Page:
NEW YORK: US Treasury debt prices were little changed on Monday after rallying earlier in the session on safe-haven buying following an explosion in midtown Manhattan which New York Mayor Bill de Blasio described as an "attempted terrorist attack."
The US Treasury Department held two auctions - three-year and 10-year notes - that showed mixed results. Both elicited little market reaction, however.
Overall investors were hesitant to extend current positions ahead of the US 30-year bond supply and the Federal Reserve's monetary policy decision on Wednesday, said Tom Simons, money market economist at Jefferies in New York.
The Fed is widely expected to raise interest rates this week and is likely to upgrade its US economic forecasts given the recent spate of upbeat data. Fed funds futures are also pricing in about a 60 percent implied chance for a March rate increase.
Treasuries rallied earlier after a Bangladeshi man with a homemade bomb strapped to his body set off an explosion at a New York commuter hub during rush hour on Monday.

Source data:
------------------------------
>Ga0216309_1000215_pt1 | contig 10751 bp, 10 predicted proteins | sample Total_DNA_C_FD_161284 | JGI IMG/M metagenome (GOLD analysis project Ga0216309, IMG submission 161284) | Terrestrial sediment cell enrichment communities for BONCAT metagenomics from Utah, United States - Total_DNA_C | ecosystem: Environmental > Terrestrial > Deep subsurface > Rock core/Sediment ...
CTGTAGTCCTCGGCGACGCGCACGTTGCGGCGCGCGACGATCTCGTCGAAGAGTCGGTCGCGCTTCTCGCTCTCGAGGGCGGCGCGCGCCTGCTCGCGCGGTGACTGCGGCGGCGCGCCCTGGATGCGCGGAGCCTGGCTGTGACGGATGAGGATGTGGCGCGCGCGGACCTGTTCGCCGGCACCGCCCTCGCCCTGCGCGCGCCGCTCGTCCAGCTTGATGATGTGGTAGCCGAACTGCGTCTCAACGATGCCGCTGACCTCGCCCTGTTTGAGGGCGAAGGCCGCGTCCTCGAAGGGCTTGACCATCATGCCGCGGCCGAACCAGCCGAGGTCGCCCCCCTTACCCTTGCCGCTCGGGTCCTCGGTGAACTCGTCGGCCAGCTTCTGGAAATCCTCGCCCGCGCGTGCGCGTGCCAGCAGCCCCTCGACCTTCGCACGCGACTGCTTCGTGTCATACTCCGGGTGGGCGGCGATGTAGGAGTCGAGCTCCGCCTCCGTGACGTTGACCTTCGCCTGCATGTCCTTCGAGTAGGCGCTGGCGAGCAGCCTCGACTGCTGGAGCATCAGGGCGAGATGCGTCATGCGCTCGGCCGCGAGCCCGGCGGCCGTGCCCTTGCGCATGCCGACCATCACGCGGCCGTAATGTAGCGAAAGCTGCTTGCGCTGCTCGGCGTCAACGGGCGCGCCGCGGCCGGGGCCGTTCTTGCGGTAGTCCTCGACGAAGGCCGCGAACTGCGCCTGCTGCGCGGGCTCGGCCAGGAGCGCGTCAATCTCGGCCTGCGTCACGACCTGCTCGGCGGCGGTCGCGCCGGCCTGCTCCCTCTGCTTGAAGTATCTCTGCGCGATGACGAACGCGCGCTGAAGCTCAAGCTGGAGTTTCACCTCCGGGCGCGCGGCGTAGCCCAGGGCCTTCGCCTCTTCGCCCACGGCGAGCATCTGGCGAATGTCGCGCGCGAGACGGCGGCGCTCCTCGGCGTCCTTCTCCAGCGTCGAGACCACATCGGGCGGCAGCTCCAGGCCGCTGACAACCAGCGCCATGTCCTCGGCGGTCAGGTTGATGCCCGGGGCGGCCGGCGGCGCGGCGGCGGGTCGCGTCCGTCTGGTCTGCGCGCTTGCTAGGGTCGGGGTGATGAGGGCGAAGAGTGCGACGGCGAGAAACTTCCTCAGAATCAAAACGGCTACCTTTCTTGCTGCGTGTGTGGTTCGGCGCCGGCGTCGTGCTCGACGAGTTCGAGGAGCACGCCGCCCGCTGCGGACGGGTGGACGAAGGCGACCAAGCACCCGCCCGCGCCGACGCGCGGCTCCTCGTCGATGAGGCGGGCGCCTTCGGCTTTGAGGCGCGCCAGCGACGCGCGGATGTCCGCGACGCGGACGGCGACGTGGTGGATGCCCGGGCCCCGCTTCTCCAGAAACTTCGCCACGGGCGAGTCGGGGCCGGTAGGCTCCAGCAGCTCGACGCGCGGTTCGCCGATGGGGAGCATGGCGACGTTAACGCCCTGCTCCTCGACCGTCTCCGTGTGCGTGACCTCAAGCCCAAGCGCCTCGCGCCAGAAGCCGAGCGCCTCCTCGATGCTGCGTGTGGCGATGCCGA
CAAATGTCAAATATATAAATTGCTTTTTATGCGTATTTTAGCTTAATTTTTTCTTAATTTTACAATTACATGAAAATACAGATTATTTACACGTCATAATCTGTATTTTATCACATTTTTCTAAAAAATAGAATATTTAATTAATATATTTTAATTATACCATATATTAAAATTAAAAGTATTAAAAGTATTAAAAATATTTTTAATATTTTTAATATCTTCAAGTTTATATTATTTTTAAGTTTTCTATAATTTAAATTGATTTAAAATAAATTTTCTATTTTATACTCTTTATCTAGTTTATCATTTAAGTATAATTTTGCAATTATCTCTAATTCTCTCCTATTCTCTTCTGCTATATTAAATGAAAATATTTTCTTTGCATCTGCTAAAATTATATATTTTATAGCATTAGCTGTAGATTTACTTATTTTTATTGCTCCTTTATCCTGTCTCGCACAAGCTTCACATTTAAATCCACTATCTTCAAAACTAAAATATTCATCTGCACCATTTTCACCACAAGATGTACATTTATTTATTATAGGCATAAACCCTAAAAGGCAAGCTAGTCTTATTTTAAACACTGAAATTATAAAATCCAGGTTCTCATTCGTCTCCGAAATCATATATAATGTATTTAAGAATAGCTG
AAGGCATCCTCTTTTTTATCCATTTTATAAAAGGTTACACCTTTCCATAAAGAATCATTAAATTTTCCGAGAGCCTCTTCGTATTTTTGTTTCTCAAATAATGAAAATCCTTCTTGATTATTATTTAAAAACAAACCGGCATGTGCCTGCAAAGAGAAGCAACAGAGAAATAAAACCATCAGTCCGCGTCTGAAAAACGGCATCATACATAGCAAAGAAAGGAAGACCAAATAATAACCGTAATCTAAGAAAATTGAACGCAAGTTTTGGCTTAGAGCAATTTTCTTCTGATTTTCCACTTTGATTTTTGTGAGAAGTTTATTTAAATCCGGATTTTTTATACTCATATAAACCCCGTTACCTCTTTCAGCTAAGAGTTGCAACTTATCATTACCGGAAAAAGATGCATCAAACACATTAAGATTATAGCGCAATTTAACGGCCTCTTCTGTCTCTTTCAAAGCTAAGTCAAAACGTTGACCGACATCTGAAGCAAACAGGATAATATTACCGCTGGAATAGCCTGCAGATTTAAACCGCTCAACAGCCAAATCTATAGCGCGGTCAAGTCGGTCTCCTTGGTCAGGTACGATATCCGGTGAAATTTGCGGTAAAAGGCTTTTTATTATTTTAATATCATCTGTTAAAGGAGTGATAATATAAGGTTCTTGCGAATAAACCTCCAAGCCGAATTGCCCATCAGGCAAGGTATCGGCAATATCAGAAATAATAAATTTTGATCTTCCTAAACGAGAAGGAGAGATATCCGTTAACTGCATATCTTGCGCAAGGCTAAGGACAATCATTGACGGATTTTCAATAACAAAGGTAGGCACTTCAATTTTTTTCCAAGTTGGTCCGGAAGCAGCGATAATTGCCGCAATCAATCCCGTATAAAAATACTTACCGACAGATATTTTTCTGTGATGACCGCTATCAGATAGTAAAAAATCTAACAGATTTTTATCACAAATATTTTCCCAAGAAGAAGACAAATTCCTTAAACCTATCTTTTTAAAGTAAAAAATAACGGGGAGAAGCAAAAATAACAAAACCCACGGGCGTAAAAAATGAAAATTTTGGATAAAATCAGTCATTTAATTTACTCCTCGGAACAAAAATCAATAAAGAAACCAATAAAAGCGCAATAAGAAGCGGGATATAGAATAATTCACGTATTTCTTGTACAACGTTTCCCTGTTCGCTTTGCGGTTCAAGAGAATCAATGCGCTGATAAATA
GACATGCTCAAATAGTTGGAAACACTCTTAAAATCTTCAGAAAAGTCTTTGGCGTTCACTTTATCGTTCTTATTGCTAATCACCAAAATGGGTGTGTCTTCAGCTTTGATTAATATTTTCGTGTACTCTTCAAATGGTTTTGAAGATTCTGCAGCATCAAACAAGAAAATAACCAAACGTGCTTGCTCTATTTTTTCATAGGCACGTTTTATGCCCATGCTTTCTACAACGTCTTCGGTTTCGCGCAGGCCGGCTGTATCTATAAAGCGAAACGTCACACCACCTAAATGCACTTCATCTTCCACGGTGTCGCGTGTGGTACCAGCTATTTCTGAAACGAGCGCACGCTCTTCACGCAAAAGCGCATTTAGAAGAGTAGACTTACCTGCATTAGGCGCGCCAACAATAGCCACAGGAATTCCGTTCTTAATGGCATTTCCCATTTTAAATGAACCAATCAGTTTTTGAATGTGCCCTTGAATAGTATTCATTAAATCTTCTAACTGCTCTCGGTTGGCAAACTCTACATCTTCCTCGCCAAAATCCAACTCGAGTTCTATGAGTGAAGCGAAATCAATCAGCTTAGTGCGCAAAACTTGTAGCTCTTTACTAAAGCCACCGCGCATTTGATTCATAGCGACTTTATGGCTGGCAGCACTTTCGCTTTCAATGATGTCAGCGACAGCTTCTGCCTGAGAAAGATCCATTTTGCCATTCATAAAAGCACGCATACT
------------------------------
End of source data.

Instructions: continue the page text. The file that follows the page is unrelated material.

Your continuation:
The suspect, who is currently in police custody, had burns and lacerations while three other people, including a police officer, sustained minor injuries.
The buying of Treasuries made the US three- and 10-year notes more expensive going into their auctions, Jefferies' Simons said.
The Treasury's $24 billion three-year note sale was well received, with the note fetching a high yield of 1.932 percent, lower than market expectations of 1.935 percent at the bid deadline.
The $20-billion US 10-year note, however, was lackluster. The yield was at 2.384 percent, higher than market expectations of a yield of 2.380 percent.
US benchmark 10-year Treasury note yields fell as low as 2.35 percent on safe-haven demand before they retraced back to 2.386 percent by afternoon trading.
US 30-year bond yields were last at 2.773 percent, slightly down from 2.775 percent late on Friday.
Three-year note yields rose to 1.940 percent, up from Friday's 1.915 percent.